The Franklin County Sheriff’s Office may have a greater presence county schools in the coming weeks as the county’s board of supervisors considered additional funding to post deputies at all 15 schools during a meeting Tuesday.
Blackwater District representative Ronnie Mitchell made the request for armed officers at each school to prevent a possible shooting. He said the county needed to be proactive in preparing for a possible shooting and asked that officers be posted in schools as soon as the following day.
Mitchell asked that county staff develop a safety plan for all schools along with costs. Until the plan is in place, Mitchell asked the county to find temporary funding that would be used to pay the overtime of officers posted at schools.
With budget discussions currently underway, Mitchell said he would be willing to support a 1-cent increase to the county’s real estate tax to fund an officer in each school. “I would be willing to be that supervisor to suggest that tax raise,” he said. “It is our duty to protect our children no matter the cost.”
A school resource officer is currently stationed at the high school and middle school on school days. Officers also visit each of the county’s elementary schools during patrols.
Sheriff Bill Overton said he supported the plan to have officers stationed at each school.
Snow Creek District representative and Board Chairman Leland Mitchell questioned if the Franklin County School Board should have any input in the issue before moving forward. He suggested waiting to take action on the issue until the two boards meet at a joint budget work session set for Monday at 6:30 p.m.
“If the schools are happy with it then I am happy with it, but I think we have to go through the school system because it is their property,” Mitchell said.
Also on Tuesday, Gills Creek District representative Lorie Smith asked that supervisors once again consider moving the county’s real estate tax collections to twice a year. The issue was discussed in 2018, but the motion failed when a majority of supervisors voted against it.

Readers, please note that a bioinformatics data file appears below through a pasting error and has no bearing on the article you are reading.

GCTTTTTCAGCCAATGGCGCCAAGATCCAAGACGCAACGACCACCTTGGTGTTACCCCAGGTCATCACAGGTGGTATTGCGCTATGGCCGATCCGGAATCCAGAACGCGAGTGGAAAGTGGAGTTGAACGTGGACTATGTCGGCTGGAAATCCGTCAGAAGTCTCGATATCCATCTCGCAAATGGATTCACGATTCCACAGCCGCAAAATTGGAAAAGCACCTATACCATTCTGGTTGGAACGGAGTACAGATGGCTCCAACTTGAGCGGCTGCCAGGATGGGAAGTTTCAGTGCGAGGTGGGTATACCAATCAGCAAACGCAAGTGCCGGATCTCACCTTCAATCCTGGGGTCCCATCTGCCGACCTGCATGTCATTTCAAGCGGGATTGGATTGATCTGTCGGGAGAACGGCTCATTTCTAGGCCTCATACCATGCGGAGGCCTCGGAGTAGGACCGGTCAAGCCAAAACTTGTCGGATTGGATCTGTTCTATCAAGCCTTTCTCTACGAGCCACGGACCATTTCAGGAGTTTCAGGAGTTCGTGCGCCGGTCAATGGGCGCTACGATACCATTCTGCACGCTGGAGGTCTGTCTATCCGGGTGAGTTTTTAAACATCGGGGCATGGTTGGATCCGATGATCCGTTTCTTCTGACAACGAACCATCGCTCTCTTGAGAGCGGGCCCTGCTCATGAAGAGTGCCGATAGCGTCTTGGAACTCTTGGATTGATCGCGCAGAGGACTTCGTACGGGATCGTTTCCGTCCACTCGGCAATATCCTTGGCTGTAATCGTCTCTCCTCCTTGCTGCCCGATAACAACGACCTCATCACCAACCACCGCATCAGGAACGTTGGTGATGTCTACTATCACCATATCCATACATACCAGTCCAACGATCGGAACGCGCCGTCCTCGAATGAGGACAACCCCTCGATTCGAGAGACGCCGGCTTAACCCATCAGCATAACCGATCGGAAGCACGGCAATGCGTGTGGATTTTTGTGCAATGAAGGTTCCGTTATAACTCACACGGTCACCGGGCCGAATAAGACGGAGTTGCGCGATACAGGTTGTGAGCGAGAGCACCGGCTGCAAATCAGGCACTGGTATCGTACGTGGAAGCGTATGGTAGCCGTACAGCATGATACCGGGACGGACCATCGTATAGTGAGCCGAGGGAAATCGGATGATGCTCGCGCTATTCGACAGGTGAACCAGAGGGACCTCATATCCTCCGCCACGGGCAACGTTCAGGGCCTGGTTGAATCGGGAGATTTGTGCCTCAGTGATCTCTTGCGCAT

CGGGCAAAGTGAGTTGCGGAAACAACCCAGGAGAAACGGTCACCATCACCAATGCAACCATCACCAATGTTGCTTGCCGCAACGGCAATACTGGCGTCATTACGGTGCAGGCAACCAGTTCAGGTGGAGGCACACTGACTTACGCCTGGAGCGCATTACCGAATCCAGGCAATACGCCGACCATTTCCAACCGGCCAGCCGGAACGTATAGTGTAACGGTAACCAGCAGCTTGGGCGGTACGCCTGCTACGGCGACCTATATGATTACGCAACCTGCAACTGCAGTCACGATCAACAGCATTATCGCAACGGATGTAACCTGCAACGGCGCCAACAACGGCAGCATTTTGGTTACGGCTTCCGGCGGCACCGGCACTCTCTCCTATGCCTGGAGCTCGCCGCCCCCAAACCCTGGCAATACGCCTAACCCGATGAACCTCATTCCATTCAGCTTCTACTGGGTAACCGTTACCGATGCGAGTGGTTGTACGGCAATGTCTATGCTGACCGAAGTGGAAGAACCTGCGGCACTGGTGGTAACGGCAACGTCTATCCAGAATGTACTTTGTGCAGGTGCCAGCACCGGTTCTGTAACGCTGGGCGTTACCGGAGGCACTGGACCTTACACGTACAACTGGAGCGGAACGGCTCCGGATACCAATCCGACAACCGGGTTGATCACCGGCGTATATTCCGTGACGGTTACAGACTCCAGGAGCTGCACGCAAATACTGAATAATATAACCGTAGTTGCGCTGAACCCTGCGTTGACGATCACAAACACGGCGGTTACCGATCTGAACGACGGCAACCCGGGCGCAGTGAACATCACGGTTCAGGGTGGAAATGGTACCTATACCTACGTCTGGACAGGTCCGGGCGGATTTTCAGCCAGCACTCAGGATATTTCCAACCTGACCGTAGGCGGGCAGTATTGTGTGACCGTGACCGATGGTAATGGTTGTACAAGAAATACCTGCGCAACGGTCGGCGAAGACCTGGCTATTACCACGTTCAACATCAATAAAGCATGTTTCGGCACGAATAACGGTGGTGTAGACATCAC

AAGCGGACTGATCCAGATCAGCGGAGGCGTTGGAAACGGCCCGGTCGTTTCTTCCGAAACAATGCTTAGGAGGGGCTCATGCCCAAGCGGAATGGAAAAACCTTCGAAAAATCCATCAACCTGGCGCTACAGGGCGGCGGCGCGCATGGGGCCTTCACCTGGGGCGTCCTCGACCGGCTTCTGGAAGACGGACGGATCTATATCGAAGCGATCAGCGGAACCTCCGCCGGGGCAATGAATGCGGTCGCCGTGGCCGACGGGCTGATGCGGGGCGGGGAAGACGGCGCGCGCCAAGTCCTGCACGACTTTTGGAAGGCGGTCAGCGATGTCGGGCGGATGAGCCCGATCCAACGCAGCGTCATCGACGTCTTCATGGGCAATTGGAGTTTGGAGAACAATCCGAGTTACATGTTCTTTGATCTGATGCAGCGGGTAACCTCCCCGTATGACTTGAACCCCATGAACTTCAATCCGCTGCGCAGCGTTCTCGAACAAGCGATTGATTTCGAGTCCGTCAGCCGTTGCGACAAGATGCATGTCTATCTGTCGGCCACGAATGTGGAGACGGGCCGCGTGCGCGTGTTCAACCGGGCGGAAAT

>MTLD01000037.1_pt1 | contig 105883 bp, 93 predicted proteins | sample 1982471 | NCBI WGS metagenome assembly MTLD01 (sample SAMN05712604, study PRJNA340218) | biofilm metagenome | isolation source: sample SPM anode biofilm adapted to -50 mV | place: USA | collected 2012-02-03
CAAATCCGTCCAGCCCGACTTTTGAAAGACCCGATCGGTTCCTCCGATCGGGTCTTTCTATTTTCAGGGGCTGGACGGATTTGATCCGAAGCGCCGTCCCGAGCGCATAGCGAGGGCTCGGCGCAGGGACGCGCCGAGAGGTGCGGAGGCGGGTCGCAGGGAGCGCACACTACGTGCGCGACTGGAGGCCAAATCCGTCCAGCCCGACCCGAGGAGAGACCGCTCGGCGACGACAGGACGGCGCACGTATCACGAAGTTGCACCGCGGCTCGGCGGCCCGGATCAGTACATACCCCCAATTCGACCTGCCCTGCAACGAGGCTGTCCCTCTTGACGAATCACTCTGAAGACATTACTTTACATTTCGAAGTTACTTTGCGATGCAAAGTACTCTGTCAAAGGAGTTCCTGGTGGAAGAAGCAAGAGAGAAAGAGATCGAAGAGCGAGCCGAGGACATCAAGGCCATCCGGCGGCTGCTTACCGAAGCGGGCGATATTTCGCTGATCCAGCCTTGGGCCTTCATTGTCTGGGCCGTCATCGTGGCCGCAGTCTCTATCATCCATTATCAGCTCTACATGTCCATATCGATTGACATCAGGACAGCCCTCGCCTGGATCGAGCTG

Smith said the move to twice a year billing would create a one-time surplus in revenue for the county. That surplus was been estimated to be as much as $18 million during discussions in 2018.
Smith said the additional funds for the county could go to paying down debt and help to fund needed projects such as a new career and technical education center at the high school. The funds could also help in preventing a future tax increase for the county, she said.
“I think it is a win-win for our county and our citizens,” Smith said.
Union Hall District representative Tommy Cundiff, one of the opponents of twice a year billing when it was introduced in 2018, once again expressed his disapproval for the proposal. He questioned why the county should require citizens to pay twice a year when they can already pay their real estate tax at multiple times throughout the year if they would like.
“I am totally, totally against it,” Cundiff said. “I don’t believe in putting something on the people that they can pay any time they want to.”
Following the discussion, Smith made a motion to move forward with the proposal. Supervisors voted 4-2 to set a public hearing date on the issue. Cundiff and Mitchell both opposed the motion.
Supervisors approved the next step in building a new fire station in Glade Hill during Tuesday’s meeting. Members unanimously approved seeking bids for designs of the new fire station proposed at the corner of Virginia 40 and Turtle Hill Road.
Changes to the public comment times during supervisor meetings was also passed on Tuesday. Supervisors agreed to change the current format that required citizens to notify the county a week in advance before being allowed to speak at a meeting. Citizens now will be provided with a sign up sheet at the start of each meeting if they would like to comment.
Supervisors also agreed to add an additional public comment period at the end of each meeting in addition to the one at the beginning of meetings. The later public comment period would be provided for anyone who was unable to attend the 1:30 p.m. start of the board meetings, which are on the third Tuesday of each month.
Blue Ridge District representative Tim Tatum also requested that supervisors consider a brief dialogue with citizens who provide public comments to the board. During most public comment periods, supervisors do not interact with those speaking.
“If they take the time to come here and speak and take time off of work to be here, then they ought to get some feedback from us so at least they know that we heard them,” Tatutm said.
While additional time for supervisors to address a speaker was not added to the public comment rules, Rocky Mount District representative Mike Carter noted that Mitchell had the authority as the board’s chairman to address speakers during the public comment period when necessary.